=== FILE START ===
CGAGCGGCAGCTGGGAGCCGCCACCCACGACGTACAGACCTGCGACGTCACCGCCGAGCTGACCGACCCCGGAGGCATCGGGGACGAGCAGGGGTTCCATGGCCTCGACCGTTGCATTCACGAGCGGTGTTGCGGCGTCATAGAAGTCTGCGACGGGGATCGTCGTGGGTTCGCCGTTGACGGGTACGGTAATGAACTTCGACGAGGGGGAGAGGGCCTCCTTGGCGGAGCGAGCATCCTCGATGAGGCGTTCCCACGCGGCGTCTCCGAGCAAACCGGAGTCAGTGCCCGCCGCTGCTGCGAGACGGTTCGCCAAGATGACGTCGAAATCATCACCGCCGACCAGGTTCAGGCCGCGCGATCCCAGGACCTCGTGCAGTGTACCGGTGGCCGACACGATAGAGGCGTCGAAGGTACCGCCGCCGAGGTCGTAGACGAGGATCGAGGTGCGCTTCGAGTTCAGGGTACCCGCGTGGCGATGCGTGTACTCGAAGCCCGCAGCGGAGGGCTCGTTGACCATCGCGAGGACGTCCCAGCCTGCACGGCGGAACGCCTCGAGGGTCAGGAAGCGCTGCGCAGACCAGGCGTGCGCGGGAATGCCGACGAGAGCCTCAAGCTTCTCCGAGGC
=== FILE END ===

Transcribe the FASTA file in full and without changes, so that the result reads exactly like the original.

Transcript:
CGAGCGGCAGCTGGGAGCCGCCACCCACGACGTACAGACCTGCGACGTCACCGCCGAGCTGACCGACCCCGGAGGCATCGGGGACGAGCAGGGGTTCCATGGCCTCGACCGTTGCATTCACGAGCGGTGTTGCGGCGTCATAGAAGTCTGCGACGGGGATCGTCGTGGGTTCGCCGTTGACGGGTACGGTAATGAACTTCGACGAGGGGGAGAGGGCCTCCTTGGCGGAGCGAGCATCCTCGATGAGGCGTTCCCACGCGGCGTCTCCGAGCAAACCGGAGTCAGTGCCCGCCGCTGCTGCGAGACGGTTCGCCAAGATGACGTCGAAATCATCACCGCCGACCAGGTTCAGGCCGCGCGATCCCAGGACCTCGTGCAGTGTACCGGTGGCCGACACGATAGAGGCGTCGAAGGTACCGCCGCCGAGGTCGTAGACGAGGATCGAGGTGCGCTTCGAGTTCAGGGTACCCGCGTGGCGATGCGTGTACTCGAAGCCCGCAGCGGAGGGCTCGTTGACCATCGCGAGGACGTCCCAGCCTGCACGGCGGAACGCCTCGAGGGTCAGGAAGCGCTGCGCAGACCAGGCGTGCGCGGGAATGCCGACGAGAGCCTCAAGCTTCTCCGAGGC